Pet medications could harm a child, veterinarians warn
Limit kids' access to pets when medications given
Pet owners should take note that prescription veterinary medicine may be picked up by young children after an animal spits it out, say veterinary researchers who looked at calls to poison control centres.
Researchers at Nationwide Children's Hospital in Columbus, Ohio, studied more than 1,400 calls for exposures to veterinary drugs in the state by those aged 19 and under from 1999 to 2013.
In Monday's issue of the journal Pediatrics, they report that "exploratory behaviour," such as a child unintentionally gaining access to a pet's medicine by climbing on a counter or searching through a bag, was the most common reason (61 per cent) that children were exposed.
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Unintentional delivery — accidental exposures to a veterinary drug while trying to medicate an animal — occurred in 23 per cent of the calls. (The rest of the calls did not include enough detail for the study's authors to determine the circumstances.)
Most of the cases, 96 per cent, were treated at home with no long-term harm to the child.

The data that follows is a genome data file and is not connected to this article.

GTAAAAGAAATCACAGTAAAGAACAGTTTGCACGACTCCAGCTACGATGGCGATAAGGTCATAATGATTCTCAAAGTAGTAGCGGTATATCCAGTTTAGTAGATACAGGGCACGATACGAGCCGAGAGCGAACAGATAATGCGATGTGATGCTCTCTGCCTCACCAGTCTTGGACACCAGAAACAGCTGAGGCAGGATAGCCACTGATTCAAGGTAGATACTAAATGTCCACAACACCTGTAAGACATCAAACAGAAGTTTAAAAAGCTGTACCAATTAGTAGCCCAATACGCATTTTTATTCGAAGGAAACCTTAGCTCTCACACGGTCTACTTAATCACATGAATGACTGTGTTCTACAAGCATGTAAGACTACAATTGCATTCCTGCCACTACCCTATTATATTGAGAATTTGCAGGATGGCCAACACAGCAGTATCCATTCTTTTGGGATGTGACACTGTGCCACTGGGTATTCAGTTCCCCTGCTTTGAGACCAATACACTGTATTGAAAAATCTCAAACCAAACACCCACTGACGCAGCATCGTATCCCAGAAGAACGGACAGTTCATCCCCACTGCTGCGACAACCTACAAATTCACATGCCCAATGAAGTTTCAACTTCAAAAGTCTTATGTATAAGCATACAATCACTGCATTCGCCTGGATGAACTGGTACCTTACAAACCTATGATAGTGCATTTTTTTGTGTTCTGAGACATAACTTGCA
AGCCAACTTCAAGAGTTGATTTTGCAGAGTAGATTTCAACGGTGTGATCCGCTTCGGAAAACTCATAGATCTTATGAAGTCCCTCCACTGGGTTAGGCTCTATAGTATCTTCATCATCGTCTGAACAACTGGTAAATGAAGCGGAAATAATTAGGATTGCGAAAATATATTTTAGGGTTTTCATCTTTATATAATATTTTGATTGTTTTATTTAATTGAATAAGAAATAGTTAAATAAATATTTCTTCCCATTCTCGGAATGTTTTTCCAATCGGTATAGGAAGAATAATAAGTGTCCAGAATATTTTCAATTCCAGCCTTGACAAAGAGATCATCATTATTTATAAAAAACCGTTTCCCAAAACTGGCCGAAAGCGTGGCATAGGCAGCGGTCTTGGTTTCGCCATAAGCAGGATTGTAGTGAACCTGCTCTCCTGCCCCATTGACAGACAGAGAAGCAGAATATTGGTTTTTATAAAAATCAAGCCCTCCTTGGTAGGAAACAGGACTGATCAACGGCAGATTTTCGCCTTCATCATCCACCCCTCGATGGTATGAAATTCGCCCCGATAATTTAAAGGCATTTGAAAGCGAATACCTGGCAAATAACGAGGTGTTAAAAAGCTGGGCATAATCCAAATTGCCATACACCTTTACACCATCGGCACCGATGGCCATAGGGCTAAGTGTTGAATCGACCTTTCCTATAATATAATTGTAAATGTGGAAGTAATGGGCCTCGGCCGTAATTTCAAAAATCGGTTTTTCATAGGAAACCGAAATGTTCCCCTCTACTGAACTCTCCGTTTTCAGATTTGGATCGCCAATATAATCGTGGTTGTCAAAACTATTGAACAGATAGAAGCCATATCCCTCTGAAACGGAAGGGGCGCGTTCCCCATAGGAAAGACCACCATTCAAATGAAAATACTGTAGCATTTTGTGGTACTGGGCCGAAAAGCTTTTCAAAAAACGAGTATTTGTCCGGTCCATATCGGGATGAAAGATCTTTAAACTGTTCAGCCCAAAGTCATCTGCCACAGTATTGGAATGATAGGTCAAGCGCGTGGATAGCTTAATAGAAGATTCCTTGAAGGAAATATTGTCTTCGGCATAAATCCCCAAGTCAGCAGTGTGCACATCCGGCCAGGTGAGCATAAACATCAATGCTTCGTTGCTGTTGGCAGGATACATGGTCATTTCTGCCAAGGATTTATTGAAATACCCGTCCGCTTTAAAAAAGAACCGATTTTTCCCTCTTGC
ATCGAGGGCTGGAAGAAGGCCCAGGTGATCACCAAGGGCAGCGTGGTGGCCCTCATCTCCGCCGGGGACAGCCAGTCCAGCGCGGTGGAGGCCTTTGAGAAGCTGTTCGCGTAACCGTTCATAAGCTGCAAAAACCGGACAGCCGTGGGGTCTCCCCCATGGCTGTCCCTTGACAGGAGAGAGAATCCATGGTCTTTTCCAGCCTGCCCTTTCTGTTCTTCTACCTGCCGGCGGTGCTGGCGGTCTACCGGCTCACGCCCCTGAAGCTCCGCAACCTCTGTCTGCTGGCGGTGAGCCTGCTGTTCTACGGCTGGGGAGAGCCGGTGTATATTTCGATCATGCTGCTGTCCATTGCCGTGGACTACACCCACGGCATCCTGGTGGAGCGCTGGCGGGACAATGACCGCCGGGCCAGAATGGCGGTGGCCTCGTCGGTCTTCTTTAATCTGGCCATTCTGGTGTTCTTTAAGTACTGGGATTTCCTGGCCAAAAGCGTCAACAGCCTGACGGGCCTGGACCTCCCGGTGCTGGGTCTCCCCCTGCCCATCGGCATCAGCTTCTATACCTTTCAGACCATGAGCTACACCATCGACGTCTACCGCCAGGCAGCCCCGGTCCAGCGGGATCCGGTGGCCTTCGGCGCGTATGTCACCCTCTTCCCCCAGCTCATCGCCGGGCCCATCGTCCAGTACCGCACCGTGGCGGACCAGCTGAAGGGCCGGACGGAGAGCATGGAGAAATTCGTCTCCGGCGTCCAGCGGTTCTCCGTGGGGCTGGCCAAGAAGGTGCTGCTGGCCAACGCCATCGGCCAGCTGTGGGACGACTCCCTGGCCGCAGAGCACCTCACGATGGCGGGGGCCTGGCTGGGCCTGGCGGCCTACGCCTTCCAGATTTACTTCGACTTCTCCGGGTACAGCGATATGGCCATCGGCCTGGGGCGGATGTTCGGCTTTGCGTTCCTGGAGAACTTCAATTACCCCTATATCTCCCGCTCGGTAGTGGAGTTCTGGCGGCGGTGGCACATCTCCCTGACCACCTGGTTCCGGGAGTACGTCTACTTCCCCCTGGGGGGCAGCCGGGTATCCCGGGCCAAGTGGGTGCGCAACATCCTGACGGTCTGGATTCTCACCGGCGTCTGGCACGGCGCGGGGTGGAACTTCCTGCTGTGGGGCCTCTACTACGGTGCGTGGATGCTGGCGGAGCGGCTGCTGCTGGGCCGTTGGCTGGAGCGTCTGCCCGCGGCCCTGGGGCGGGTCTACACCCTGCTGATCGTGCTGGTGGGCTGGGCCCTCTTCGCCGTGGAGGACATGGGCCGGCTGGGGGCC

In two recorded cases, there was moderate impact: a three-year-old ingested ivermectin, often given orally for canine heartworm disease and a nine-month-old ingested a compound prescribed to dogs with stress or anxiety problems.
Most exposures were related to drugs prescribed to dogs.
Typically children aren't exposed to doses that can lead to problems, Kristen Roberts and her co-authors said. But some prescriptions, both human and veterinary, could be dangerous even in low amounts. For instance, toxic anti-cancer drugs are prescribed more often to pets.
To prevent exposures, pet owners are advised to:
- Limit children's access to the pet as medications are given (such as waiting until a child goes to bed to give Fido his prescription).
- Be sure all treatments to the skin are dry before allowing a child to have contact with a pet.
- Store all human medications separately from veterinary ones to avoid confusion.
- Keep all medication in child-resistant packaging and out of reach of children at all times.
"Although most exposures do not result in a serious medical outcome, efforts to increase public awareness, appropriate product dispensing procedures, and attention to home storage practices may reduce the risk of veterinary pharmaceutical exposures to young children," the study's authors wrote.
Child-resistant packaging isn't a given with animal drugs, said Dr. Kyran Quinlan, a researcher at Rush University Children's Hospital in Chicago who wasn't involved in the study.
"Families have to be particularly vigilant to protect their children from unintended ingestion when pills and medicines meant for their pet are brought into the house," Quinlan, chair of the American Academy of Pediatrics Council on Injury Violence and Poison Prevention, said in an email.
With files from Reuters